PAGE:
9 14 2014 holly 2

after the storm
razors of holly
darken the snow                              (4)

spar in the holly –
new year – old battle –                    (1)

despite the berries –
another day at the office
for the holly greens                        (2)

in garnets   
holly’s dressed to the nines –
showing off                                         (3)

how shameful!
holly winks at her boyfriend
down the street                                 (5)

 .9 14 2014 holly 2a


Linked to Carpe Diem #653Yuzuriha.  [Also called yuzuri-ha and hime-yuzuriha (Daphniphyllum macropodum).] Thanks, Chèvrefeuille, for telling us about this really interesting plant! 

I’m also experimenting a bit — yesterday at Heeding Haiku with HA we were asked “to write down a succession of haiku or tanka or both (5-10) and leave them for a while. After an hour or so, go and revisit them. Revise. And then, judge and make a choice to pick the haiku or tanka which you think provides the clearest image, which explores the moment in its truest form, and has come out to be the best representation of your creative process, and share that with us.”  It worked fairly well so I’ll try it again. 




Yuzuriha is a broad-leafed evergreen shrub native to China, Japan, and Korea.  Its appearance is similar to the rhododendron.  Its wood may be used to construct furniture.   Our host Chèvrefeuille tells us that it is dioecious – male and female structures appear on different plants – much like ginkgo, cannabis, willow, and holly.  (Dioecious comes from Greek:  “two households”.  Isn’t that neat?)   

Dave Creech (SFA Mast Arboretum, Nacogdoches, Texas) says the following about Yuzuriha:

“According to Satoshi Yamagushi in Matsuyama, Japan, Yuzuri-ha means that ‘the old leaf is replaced by a new leaf in the succeeding season.’ That is, to ‘take over’ or ‘take turn,’ with the old leaf dropping after the new leaf emerges, thus no interruption of the foliage.  Satoshi also noted that the new leaves give thanks to the old leaves for their kind nourishment during the winter.  In Japan, the plant is used as an ‘ornament for the new year to celebrate the good relationship of old and new generations.’” 





Here is a haiku about yuzuriha from Narayanan Raghunathan:

breeze folds sunlight
on the “yuzuriha” leaf –
twilight birds return

And here are two by Chèvrefeuille:

yuzuriha blooms
together with my kids and grandkids
picking the flowers

celebrating New Year
an Ikebana piece on the table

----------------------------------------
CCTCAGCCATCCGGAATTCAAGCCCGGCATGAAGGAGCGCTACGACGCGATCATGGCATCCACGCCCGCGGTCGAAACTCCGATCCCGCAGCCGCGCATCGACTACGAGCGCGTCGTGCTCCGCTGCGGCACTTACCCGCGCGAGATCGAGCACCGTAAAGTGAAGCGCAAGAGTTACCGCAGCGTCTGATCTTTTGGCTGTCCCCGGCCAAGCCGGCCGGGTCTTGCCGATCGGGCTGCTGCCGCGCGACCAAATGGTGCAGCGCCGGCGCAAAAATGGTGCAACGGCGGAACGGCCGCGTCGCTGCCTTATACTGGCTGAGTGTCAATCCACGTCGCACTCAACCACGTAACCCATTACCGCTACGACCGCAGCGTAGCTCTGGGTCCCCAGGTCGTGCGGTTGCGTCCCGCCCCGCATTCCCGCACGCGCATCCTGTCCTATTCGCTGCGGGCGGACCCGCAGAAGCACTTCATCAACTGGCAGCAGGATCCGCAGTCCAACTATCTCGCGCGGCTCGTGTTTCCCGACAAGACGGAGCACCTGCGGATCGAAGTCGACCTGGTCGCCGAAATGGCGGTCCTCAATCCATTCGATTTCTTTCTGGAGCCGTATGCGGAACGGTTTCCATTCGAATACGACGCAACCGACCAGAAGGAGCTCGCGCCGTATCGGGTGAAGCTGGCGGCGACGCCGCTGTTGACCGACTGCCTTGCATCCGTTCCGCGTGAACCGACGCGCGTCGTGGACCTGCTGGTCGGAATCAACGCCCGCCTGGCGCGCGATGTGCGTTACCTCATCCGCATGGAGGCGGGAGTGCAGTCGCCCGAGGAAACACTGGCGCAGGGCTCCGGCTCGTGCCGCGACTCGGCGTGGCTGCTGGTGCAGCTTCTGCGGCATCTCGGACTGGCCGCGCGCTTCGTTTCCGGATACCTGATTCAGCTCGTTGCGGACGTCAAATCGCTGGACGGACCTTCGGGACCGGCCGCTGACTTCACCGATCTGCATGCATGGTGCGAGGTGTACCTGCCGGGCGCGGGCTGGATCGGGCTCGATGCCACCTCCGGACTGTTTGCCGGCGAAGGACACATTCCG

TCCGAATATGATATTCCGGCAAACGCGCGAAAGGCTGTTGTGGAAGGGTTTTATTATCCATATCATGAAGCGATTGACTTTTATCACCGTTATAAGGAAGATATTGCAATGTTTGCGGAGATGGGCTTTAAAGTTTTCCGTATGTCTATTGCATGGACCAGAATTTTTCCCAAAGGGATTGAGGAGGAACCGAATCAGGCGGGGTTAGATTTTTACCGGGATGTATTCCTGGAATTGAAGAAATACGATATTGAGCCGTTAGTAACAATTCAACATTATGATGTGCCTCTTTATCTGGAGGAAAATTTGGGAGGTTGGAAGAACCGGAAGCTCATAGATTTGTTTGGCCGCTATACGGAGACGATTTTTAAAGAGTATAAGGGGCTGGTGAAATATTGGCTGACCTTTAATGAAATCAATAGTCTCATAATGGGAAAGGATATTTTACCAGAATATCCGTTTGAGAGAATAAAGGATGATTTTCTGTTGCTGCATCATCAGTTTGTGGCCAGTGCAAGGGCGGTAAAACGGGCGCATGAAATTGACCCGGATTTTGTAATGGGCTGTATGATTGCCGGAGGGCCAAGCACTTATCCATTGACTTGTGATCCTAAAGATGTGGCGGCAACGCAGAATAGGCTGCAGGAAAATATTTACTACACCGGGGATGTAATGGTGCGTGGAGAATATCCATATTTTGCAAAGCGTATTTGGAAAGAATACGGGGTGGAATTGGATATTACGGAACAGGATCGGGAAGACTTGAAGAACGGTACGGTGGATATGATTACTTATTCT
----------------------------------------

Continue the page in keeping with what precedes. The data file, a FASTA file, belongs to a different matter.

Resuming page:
adoring its beauty


25 thoughts on “after the storm (haiku)

  1. Again this set shows your range really well (I must say I’m envious of how you can “riff” on a subject like this), from dark, to observational, to humorous.

    “Razors of holly” is another unsettling image and I like how the “storm” might be outside, and weather-based, or more personal.


    • Thanks Blake 🙂

      Starting out, ‘riffing’ was totally out of the question… But now it comes pretty easily. Rarely with more than one acceptable result though 😛

      Has been a lot of inner storm over the last few months – sadly – but such is life 😉

      Thanks for the kind encouragement 🙂


      • Well, these two posts certainly had more than one acceptable result 🙂

        Life can certainly be a stormy business, true enough, so here’s hoping you get to sail into some calm, soothing, crystal clear waters soon [with a hug]


        • Ah, thanks Blake! I needed the hug!
          Back at’cha! [hug!]

          Things have been slowly improving – more or less – but hey, that’s life, right? [She said, trying to be very positive.] 😉


        • Exactly! I’m gonna be happy even if it kills me! Naw, not that bad… But yes. Sort of like giving the darkness a good old fashioned Bronx Cheer. 😉


    • Yay! Most of the time everybody has a different opinion — so it’s great that we’re in agreement! 🙂

      Yes, it was a great prompt — a practice I hope to use more often in the future. It’s remarkable what comes out of it.

      Thanks for the kind compliments 🙂


  2. Love the series, Paloma…some made me smile and one made me laugh out loud…I like that HA explained how haiku evolves because you can write and rewrite and still find something new to change.


    • It certainly evolved over time, didn’t it? From sharp pointy holly leaves and fighting birds — to naughty girlies winking at their boyfriends o.O

      Glad you liked it 😀


  3. Beautiful..plus a bit spooky…I have a poem I wrote a while ago and scheduled for my blog which is posting tomorrow I think, and it’s called ‘After the Storm’ too, though a different take on the theme…synchonicity!! 🙂 🙂


    • Thanks Georgia 🙂
      HA’s post yesterday really helped — letting a series blossom and then seeing what happens from there. 🙂
      Glad you liked it. The last one was a bit silly — but — well — silly’s okay sometimes, right? 😉


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